After I posted my recent Whiteley woods blog I received a text from fellow Fareham Crusader, Mark Greenfield. The text simply said “that route has head torch written all over it”. So as we drew up and parked at around 6.30pm, with the light fading towards dusk the prospect of my first head torch run “loomed” in front of me ….. #excited.
The daylight was fast disappearing and it was too early for the moon to help so our torches lit the trail ahead. Running in the dark affects your senses in a number of different ways, firstly there’s the “balance” issue you have to get used to. Knowing where to focus the beam of your head torch, so you are confident of where you’re running, needs to be weighed up with the sense of what your feet are doing underneath you. However, concentrating on your feet “too much” leaves you open to a slap in in the face from a branch !! Yet, as long as you run with your normal rhythm it all falls into place.
The first mile was straight forward but I got too adventurous and headed down a narrow twisting track that looked fine in the daylight but got confusing in the dark. After 5 or 10 minutes of going round in circles we reappeared on the original trail. Luckily, Mark saw this as part of the entertainment and we said no more !! What I also realised is that under pressure I’m not very good with my “rights and lefts” …. something to work on 🙂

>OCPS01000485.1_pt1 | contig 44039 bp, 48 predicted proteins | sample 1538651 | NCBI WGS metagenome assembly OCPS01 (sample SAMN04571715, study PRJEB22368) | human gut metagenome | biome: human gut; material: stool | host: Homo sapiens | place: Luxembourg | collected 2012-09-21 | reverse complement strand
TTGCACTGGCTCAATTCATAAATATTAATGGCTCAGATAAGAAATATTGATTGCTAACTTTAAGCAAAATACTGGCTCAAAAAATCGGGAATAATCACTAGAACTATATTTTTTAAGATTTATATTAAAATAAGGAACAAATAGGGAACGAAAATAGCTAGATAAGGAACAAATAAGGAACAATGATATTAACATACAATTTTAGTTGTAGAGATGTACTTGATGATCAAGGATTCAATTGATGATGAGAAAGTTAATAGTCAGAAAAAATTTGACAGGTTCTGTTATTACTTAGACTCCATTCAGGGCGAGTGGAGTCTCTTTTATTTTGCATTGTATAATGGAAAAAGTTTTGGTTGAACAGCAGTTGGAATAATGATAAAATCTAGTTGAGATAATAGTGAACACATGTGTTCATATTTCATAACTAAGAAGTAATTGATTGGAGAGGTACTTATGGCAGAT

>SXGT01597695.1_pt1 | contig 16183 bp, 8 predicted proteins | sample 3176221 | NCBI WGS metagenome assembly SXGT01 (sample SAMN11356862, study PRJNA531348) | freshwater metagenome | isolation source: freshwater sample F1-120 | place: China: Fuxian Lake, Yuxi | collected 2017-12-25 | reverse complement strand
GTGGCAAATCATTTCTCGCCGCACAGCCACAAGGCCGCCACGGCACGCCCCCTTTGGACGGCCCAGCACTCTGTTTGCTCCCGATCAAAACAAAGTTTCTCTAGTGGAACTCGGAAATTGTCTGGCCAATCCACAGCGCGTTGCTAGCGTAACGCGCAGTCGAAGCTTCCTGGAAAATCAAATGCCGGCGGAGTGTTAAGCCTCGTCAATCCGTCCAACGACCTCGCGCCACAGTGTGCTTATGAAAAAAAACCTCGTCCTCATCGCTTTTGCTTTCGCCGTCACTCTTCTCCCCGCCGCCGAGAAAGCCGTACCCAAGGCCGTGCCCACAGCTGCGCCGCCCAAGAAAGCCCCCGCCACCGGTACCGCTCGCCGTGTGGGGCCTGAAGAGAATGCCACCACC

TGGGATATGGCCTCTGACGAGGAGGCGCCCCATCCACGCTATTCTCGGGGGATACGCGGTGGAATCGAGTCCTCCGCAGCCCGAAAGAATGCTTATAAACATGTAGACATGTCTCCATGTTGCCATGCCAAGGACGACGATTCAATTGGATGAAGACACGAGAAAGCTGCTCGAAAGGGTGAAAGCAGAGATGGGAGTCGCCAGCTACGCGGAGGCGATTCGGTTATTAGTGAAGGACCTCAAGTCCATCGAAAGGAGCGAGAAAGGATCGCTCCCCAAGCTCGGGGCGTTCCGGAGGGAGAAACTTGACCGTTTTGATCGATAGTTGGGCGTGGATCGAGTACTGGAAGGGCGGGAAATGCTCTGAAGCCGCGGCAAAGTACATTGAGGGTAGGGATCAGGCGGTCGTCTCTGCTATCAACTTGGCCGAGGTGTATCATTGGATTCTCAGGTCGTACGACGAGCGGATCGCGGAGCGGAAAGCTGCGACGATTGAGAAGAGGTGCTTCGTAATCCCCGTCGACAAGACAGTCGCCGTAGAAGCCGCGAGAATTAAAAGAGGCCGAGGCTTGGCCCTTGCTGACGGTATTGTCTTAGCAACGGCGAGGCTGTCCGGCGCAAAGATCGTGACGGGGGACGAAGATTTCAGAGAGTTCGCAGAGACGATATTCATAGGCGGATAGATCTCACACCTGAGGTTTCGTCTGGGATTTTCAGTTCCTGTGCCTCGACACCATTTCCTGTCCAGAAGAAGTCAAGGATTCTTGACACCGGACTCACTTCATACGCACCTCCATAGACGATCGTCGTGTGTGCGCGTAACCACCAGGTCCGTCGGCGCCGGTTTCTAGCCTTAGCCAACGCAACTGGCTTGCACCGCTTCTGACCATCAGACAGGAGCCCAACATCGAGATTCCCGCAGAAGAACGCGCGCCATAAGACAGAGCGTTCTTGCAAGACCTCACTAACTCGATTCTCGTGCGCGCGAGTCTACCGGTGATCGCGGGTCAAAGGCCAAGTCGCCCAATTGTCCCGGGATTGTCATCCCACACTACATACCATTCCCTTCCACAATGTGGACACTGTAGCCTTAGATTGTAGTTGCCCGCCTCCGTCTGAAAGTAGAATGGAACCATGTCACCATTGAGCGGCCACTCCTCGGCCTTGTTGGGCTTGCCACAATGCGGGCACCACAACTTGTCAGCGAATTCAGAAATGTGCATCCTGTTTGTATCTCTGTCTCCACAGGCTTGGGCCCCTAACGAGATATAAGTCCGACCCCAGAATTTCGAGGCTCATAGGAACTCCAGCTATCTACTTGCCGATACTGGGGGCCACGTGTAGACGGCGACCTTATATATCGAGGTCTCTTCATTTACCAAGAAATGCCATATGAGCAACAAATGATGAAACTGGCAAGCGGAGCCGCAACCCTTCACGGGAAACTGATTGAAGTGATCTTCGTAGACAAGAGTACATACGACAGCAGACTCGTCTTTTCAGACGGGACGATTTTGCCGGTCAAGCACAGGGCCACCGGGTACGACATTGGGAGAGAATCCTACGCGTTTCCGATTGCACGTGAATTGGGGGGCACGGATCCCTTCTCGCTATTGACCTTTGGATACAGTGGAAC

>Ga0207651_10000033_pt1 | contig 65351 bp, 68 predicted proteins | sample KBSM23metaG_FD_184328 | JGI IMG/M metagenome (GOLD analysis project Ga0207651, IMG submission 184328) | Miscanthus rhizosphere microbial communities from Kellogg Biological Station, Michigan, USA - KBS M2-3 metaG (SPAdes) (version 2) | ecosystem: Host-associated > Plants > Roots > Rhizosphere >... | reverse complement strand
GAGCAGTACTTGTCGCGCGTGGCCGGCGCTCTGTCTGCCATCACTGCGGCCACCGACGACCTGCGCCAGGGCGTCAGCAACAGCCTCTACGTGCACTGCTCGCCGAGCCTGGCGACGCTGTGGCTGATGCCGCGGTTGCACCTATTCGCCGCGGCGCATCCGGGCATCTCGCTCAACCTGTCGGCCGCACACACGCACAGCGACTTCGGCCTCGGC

It’s also surprising how different sounds take on a new twist when you are surrounded by the dark. The crunching sound of our feet on the gravel seemed louder than normal but perhaps that was due to everything else being still and silent. The hoot of an owl could be heard through the trees but other than that it was just me and Mark shouting “tree root” or “mud” as warnings. One other sound that could be clearly heard was me swearing as we approached a fallen tree that blocked our path and meant we had to re jig our route but that’s all part of the unpredictable nature of running off road.
Your sense of smell is also heightens with the over powering “woody/pine” , “grass and ferns”, and “damp/misty” October evening fragrances. The next sense to be challenged is the perception of distance because with your guiding light not being too far ahead of you, then your normal judgement of distance is altered, but it’s surprising how quickly you adapt. A final twist was that because Mark’s head torch was a lot brighter than mine, when I was leading, my siloett seemed to be running in the light of my head torch, which was quite distracting but again part of the fun. Mark is used to head torch runs were as I was probably over cautious, however, if bramble scratched legs were the only injury I’d call that a victory. This new experience lasted about 7 miles and Mark has already mentioned a route he knows for next time.
All of these attacks on your senses made for a great run and a welcome change from pavements and street lights. One final thought, if you do take a photo, just remember there’s a bright light on your head which makes quite a difference to the picture you were hoping for !! I would recommend night running, “just go steady” and finally, don’t forget your sense of humour, it may come in handy 🙂